Cooking the books…and the menu….

Inspired by my friend Mel over at The Cooks Notebook, I’ve taken on the challenge to cook from as many of my cookbooks this year as I can. I’m also attempting to recreate one common takeaway meal per week…

What came out of the books and onto the table this week?

Monday- Cooking the Menu

The Book:

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Two Asian Kitchens, Adam Liaw

The recipe: Laksa Lemak p123, Curry Laksa Paste p 22

Laksa is a food hall and hawker stall fave. With it’s rich, spicy gravy, made velvety smooth by the addition of coconut milk, how could you resist?

The problem with laksa is its ability to jump from the bowl onto whatever white clothing you happen to be wearing.

Eating it at home is the best solution, and, as it happens, seriously satisfying.

To do ahead:

You can use a good quality shop bought paste, but the laksa paste can be made in advance and stored in the fridge, so is worth having a go at.

My tips:

I keep home-made chicken stock in the freezer.

The verdict:

Just as good as a bought one…and better than some! And, as long as you have your paste done, is on the table faster than you can pick the phone up to order it in. Besides, at home it doesn’t matter if you slurp the gravy.

a photo of the photo in the book...
a photo of the photo in the book…

Notes on the ingredients:

  • Candlenuts can be difficult to source, but are available at most Asian shops. I use these in bumbu Bali, so generally stock up when I can. If you can’t get any, macadamias are an ok substitute.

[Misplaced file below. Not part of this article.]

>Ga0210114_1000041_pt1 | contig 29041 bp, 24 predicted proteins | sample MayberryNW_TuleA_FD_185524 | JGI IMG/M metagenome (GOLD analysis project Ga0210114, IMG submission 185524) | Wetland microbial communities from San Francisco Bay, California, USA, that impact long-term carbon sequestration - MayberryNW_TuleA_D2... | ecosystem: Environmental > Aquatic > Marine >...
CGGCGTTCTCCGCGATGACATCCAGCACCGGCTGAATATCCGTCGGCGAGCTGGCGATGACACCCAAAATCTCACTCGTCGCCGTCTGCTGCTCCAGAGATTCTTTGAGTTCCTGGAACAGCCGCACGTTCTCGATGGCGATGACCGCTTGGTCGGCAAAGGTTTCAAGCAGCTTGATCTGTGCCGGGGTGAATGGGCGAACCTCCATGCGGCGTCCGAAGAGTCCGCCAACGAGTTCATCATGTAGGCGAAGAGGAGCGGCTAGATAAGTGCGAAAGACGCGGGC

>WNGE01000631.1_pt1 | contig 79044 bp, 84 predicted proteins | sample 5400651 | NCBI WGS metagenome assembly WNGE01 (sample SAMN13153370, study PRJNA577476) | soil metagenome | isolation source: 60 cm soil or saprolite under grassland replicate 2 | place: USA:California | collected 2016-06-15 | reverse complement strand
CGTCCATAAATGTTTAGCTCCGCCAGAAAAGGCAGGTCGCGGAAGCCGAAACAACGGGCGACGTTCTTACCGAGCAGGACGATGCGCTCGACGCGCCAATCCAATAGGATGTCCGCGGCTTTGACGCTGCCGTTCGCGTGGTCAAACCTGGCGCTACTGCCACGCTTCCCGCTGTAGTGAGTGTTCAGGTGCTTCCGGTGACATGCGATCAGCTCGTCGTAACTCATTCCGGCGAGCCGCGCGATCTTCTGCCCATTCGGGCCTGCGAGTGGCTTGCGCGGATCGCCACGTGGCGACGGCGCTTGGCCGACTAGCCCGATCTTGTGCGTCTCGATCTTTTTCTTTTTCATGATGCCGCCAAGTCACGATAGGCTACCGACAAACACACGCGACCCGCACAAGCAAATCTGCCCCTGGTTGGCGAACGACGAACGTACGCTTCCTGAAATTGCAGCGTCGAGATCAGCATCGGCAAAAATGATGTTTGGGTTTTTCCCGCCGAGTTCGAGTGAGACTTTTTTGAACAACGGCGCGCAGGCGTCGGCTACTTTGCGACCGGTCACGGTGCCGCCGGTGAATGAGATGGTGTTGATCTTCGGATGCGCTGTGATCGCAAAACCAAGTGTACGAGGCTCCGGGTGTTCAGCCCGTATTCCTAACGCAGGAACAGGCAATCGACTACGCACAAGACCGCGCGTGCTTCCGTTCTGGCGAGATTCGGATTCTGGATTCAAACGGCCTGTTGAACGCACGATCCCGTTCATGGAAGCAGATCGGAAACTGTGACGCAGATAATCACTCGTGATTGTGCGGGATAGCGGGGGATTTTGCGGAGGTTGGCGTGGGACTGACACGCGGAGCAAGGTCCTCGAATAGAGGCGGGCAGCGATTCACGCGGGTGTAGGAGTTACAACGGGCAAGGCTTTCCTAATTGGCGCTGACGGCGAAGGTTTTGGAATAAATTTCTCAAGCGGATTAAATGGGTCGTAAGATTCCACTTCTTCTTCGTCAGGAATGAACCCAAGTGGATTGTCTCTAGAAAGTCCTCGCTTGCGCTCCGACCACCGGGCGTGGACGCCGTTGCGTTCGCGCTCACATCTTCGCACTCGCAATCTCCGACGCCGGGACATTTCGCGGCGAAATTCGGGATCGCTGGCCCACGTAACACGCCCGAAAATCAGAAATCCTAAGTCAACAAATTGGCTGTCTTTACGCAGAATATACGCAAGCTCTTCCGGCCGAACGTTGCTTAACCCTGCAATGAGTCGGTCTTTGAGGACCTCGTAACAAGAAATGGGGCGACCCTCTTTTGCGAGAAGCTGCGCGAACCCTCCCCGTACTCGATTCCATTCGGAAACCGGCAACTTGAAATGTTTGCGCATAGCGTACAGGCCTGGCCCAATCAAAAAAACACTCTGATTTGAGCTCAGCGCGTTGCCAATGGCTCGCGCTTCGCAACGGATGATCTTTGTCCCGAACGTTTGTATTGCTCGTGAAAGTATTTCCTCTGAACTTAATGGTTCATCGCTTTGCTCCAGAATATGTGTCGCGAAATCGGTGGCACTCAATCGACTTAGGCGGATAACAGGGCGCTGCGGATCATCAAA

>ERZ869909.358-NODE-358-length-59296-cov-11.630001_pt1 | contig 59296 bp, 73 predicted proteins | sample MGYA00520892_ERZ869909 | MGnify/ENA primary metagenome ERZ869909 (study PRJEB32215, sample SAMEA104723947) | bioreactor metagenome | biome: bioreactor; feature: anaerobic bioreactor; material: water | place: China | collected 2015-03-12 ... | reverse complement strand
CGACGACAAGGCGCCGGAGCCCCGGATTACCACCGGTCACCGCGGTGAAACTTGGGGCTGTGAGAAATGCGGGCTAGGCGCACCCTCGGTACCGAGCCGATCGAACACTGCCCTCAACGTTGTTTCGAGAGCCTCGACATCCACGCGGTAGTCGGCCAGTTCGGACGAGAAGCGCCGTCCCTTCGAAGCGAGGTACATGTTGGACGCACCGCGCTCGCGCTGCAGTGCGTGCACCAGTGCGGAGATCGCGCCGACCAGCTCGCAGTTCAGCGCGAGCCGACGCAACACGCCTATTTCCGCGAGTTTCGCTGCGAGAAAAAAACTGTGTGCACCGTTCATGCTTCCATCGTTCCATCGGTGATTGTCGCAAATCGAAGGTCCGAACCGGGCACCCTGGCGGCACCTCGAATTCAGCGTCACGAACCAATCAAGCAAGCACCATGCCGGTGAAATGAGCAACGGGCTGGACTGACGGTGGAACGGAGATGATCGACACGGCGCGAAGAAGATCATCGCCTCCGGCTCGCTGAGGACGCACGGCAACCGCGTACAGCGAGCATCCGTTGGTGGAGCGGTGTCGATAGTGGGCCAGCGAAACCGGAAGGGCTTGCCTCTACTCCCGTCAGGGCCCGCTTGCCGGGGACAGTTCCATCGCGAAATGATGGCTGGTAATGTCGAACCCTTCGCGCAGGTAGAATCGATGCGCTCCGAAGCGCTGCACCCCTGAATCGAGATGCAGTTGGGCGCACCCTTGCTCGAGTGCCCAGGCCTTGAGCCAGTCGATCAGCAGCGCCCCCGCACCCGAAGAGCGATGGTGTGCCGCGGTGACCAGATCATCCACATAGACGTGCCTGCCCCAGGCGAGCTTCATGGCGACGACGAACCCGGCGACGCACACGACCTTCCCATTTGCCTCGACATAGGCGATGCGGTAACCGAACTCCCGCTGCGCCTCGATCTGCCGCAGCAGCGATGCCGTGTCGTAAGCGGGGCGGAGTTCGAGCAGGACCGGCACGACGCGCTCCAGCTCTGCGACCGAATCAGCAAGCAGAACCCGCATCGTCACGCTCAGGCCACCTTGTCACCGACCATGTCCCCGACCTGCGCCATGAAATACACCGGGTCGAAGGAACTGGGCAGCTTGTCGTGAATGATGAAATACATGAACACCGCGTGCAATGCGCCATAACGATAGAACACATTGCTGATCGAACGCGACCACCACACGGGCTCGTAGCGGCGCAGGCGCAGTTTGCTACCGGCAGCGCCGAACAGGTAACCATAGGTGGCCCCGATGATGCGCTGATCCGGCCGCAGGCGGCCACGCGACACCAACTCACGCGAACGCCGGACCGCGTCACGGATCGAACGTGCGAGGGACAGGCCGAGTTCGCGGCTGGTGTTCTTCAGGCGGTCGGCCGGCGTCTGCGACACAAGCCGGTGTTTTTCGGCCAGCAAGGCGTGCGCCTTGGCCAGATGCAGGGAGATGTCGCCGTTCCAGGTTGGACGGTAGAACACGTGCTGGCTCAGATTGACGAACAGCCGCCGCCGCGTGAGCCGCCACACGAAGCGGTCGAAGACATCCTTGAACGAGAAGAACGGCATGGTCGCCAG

• Belacan smells dreadful. Truly dreadful. These days you can buy it in the supermarket in individually wrapped tablespoon serves which is, coincidentally, the amount usually needed in recipes.
  • Fresh turmeric gives a much deeper flavor to the paste than powder, but if you can’t use it, substitute 1 tsp turmeric powder for 3 tsp fresh turmeric.
  • Fried tofu puffs and fried fishcakes can be found in the fridge section of your Asian grocery store and are cheap as.

Saturday

The Book:

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French Odyssey, Rick Stein

What to cook for a Saturday night family dinner when you want something just a little bit special, but you also know that your tummy won’t appreciate the extra calories? Seafood…of course. And, when cooking seafood, Rick Stein is my go-to man…

The recipes:

Oysters with sauce mignonette p42

When you’re trying to watch what you eat, oysters are the perfect food. Low in calories, low in fat, high in zinc and other vitamins, and relatively high in protein, they’re also just a little special to eat. In fact, 6 raw oysters are under 60 calories or just 1 Weight Watchers point. Not bad- if you’re into oysters, that is…

Naturally, you can make them a whole lot worse for you by adding mornay and Kilpatrick sauces…or you can make a simple vinaigrette like this one.

Ragout of seafood with fines herbes, white wine and linguine p100

The key to this is perfect seafood- after all, when something is this simple, there’s no room for watery prawns and rubbery mussels.

the photo of the photo in the book
the photo of the photo in the book

To do ahead:

Aside from preparing your seafood so it’s ready to go when your stock is, this is a last minute dish.

My tips:

Hmmmm, as I said, it’s all about the seafood.

The verdict:

This tastes so good, who’d know it was also relatively healthy?

my (unstyled) version
my (unstyled) version